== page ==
At school, there’s always this group that we call the nerds. These are the students who would rather spend their time in the library than trying to be popular. I know because I’m one of them. I’m one damn nerd.
Most nerds aren’t exactly the basic definition of beauty; save for some lucky individuals, of course. More often than not, though, nerds have something to offer beyond their physical appearances, oftentimes surprising people once they get to know them.
The 2022 Subaru Outback, now on its sixth version that’s based on the seventh-generation Legacy midsize sedan, represents the nerds of the automotive world. And here’s why.
At this point, I think I’ve already established that the Outback isn’t the definition of a beautiful vehicle. It does take a lot from its old timer, while its stance is quite confusing. Is it a wagon or a crossover? Or is it a full-fledged SUV? You might even mistake it as a bigger XV.
But just like us nerds, the Outback has great redeeming qualities.
The all-LED lighting makes the Outback stand out, front and rear, while the thick claddings evoke an athletic aura. It definitely isn’t the most attractive family car out there, nor is it the most contemporary-looking vehicle on offer. Its Subaru badging and exterior build quality do make it look expensive – just like when nerds dress up for an occasion.
Size-wise, the Outback is almost as long and wide as the popular midsize SUVs in the Philippines, but not as tall. However, it has a generous ground clearance somewhere north of 210mm, which is at par or better, even, with some full-fledged SUVs in the market.
While the new Outback’s exterior doesn’t reflect a revolutionary update in terms of design, the cabin begs to differ. The improvements in layout and quality are night and day, especially with the vertical command center lodged in the middle of the well-trimmed dashboard. And of course, you can’t go wrong with Nappa-upholstered seats that feel really good to the touch.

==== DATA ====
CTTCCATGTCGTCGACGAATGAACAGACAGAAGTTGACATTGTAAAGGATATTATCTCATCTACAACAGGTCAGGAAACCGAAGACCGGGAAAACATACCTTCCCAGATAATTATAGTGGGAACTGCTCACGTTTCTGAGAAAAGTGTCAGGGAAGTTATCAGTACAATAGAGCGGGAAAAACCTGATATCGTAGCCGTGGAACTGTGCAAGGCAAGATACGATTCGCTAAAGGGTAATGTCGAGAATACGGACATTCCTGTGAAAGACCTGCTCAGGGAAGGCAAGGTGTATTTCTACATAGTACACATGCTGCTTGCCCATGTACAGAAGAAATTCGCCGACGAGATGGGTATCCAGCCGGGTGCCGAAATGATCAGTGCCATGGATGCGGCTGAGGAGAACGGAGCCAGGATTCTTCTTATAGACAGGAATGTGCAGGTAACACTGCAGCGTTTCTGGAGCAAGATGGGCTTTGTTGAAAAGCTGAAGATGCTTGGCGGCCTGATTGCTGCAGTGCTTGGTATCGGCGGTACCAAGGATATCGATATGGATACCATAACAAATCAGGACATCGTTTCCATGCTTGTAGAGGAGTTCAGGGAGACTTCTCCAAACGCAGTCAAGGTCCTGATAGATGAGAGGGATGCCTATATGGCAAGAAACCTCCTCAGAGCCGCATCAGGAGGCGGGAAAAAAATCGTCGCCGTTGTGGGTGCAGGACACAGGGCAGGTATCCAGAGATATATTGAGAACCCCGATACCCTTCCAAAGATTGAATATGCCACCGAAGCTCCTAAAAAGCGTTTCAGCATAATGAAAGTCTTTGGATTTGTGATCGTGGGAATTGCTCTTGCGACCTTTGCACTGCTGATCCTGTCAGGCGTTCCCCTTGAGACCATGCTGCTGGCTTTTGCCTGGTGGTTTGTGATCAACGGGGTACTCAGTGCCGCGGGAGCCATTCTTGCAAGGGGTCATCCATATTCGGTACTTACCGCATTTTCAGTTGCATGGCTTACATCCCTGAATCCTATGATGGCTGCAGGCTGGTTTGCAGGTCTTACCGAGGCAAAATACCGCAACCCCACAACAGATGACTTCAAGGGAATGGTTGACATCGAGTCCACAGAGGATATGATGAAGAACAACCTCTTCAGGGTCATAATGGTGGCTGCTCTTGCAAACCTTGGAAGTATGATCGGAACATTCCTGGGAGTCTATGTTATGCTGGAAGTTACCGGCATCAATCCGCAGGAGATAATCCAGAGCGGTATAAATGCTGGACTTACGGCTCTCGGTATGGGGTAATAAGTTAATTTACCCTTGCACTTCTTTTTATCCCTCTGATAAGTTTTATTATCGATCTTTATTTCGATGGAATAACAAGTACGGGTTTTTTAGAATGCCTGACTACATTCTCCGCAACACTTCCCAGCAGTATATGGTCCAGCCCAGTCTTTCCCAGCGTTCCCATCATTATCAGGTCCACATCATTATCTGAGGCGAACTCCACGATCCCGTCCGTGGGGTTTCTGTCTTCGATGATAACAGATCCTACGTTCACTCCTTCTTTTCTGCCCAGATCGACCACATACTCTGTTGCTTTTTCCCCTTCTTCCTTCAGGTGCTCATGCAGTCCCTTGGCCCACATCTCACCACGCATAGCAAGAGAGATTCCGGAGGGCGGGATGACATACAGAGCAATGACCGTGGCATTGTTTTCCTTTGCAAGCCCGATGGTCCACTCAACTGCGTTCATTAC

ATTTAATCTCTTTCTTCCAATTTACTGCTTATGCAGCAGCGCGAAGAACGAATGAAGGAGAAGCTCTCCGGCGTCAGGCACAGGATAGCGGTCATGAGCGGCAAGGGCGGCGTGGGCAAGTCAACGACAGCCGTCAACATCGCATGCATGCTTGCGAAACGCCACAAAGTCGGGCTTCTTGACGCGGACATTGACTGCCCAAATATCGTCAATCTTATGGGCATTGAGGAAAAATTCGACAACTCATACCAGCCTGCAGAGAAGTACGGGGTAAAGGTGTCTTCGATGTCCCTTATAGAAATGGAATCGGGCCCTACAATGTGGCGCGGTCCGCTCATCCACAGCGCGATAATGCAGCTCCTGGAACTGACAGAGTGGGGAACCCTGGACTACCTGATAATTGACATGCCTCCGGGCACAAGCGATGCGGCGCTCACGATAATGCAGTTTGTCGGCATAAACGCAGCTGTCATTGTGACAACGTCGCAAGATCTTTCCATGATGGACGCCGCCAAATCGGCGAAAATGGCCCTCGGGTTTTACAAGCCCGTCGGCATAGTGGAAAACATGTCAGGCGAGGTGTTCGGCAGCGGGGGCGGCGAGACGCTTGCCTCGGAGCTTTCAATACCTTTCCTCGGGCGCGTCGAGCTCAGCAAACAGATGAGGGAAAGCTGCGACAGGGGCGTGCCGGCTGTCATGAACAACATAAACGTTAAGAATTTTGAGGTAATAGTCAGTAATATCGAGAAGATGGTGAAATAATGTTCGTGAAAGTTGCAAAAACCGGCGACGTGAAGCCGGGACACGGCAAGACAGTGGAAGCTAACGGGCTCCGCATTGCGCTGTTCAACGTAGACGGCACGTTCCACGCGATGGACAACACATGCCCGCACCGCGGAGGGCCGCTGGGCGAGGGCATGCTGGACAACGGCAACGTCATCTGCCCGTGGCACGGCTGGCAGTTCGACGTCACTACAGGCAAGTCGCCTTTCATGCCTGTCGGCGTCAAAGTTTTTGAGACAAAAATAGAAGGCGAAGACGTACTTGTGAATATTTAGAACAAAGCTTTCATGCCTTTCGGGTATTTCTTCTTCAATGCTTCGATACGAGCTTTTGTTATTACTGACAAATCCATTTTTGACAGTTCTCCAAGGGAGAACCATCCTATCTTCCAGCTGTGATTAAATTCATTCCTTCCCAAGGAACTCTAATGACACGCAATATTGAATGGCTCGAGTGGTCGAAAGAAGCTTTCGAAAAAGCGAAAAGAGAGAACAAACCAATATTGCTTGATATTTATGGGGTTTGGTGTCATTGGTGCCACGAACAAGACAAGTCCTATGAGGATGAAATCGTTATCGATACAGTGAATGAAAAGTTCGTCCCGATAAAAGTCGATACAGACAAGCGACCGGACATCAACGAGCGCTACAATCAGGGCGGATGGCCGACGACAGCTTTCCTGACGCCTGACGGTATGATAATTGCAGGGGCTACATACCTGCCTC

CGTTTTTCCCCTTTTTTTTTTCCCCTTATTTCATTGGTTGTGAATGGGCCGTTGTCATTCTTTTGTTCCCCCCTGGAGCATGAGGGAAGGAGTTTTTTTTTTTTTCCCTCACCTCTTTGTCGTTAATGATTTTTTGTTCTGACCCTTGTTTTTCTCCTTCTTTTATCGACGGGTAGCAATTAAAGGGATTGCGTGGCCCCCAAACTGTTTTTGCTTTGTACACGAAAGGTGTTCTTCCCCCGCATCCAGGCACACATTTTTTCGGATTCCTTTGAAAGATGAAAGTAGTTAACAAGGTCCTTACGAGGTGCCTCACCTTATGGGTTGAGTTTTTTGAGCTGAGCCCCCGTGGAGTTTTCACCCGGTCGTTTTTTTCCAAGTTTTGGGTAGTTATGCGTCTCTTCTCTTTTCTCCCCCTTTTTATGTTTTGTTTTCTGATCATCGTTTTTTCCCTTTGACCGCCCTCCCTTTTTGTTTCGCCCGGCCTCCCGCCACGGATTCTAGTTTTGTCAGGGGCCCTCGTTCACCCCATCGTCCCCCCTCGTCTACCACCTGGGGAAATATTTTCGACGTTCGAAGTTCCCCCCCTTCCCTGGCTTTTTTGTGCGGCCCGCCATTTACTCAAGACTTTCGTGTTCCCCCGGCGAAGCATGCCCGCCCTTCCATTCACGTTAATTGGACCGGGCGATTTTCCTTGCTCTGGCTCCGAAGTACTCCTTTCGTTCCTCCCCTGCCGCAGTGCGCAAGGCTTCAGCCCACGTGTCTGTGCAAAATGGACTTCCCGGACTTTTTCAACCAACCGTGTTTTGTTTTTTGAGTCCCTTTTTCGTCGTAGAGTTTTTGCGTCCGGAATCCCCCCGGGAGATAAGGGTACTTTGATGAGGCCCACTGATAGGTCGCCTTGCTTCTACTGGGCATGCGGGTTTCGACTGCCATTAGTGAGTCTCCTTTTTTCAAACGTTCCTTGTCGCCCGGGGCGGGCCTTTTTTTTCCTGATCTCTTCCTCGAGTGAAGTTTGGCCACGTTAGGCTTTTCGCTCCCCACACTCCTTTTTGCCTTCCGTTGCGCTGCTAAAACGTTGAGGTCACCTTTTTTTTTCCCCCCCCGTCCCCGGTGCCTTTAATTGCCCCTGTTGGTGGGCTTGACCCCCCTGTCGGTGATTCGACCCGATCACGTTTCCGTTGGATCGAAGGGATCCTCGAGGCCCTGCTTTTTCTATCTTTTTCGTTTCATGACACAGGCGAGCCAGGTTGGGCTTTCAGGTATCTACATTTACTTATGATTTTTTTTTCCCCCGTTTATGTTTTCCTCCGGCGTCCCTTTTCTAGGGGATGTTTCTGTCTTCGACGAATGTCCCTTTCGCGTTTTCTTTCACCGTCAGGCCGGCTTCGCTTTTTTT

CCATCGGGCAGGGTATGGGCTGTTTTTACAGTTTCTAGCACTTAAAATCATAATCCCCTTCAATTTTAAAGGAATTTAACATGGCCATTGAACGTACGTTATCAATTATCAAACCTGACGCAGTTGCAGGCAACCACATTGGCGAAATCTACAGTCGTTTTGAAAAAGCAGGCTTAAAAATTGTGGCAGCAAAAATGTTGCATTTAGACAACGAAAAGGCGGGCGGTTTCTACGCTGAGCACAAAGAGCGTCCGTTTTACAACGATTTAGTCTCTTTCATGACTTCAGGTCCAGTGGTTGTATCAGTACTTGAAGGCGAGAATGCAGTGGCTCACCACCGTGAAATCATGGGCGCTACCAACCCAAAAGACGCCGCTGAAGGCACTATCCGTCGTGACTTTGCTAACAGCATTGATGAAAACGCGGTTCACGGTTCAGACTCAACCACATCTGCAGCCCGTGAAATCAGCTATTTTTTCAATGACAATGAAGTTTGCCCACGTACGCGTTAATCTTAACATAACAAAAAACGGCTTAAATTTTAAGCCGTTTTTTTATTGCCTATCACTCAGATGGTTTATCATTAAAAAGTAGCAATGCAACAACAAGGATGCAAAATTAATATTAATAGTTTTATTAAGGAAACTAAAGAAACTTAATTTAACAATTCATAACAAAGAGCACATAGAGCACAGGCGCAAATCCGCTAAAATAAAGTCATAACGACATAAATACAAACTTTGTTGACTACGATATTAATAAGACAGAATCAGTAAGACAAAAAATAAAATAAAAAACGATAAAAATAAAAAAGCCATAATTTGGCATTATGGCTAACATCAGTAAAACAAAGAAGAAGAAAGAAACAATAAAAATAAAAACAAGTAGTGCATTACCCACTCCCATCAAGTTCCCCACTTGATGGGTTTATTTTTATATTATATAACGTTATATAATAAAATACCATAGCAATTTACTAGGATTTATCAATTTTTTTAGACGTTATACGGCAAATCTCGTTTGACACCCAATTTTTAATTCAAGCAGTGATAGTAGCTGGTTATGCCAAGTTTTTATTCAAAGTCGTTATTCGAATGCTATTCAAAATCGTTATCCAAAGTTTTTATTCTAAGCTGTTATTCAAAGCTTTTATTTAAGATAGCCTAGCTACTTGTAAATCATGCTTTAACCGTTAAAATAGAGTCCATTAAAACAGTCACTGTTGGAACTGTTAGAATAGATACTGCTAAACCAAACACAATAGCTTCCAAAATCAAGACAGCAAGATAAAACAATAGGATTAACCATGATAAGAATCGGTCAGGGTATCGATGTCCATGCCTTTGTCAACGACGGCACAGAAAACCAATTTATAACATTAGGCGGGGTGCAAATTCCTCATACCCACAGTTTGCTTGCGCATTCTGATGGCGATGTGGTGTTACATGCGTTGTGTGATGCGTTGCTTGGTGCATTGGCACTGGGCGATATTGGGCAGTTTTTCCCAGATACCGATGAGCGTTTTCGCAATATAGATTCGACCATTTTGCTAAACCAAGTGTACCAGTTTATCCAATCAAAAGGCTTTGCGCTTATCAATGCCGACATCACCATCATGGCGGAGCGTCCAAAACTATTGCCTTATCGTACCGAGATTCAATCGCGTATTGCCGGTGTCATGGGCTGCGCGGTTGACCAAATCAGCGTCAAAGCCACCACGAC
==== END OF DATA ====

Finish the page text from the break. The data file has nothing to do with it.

What you’ll love about the Outback is its massive interior space. As a five-seater, the front, rear, and cargo areas are all spacious even for tall individuals, while the multitude of seat adjustments amplify the luxury of comfort. There’s also a single-pane sunroof, which makes me wonder why Subaru didn’t go all out on a panoramic sunroof to sweeten the deal.
Overall, the interior amenities prove that outside appearances are superficial; it’s what’s within that matters. If there’s any real, albeit minor, caveat with this whole new cabin setup, that would be Subaru’s decision to retain scratch-prone piano blacks that populate most of the center console’s real estate. So yes, keep those long fingernails away from the shiny noir areas, okay?
Tech & Safety
This is where the new Subaru Outback shows that it’s the biggest nerd out there. The bevy of in-cabin tech and safety features warrants their own article, so I will not spend a lot of time enumerating and describing them all here. But the notable need citation, starting with the tablet-like infotainment at the center of the dashboard.
The new Outback’s crisp-looking vertical touchscreen, which houses the car’s drive modes, vehicle settings, and climate control, has a steep learning curve. It’s definitely not for those allergic to high-tech stuff, serving as a turning point into a natural evolutionary process of mankind’s infotainment usage. It’s kind of like the very thing that separated neanderthals from modern humans; it’s your choice now if you want to stay behind.
I’m exaggerating, of course, but the point is, the Outback takes the status quo up a notch, and that isn’t a bad thing.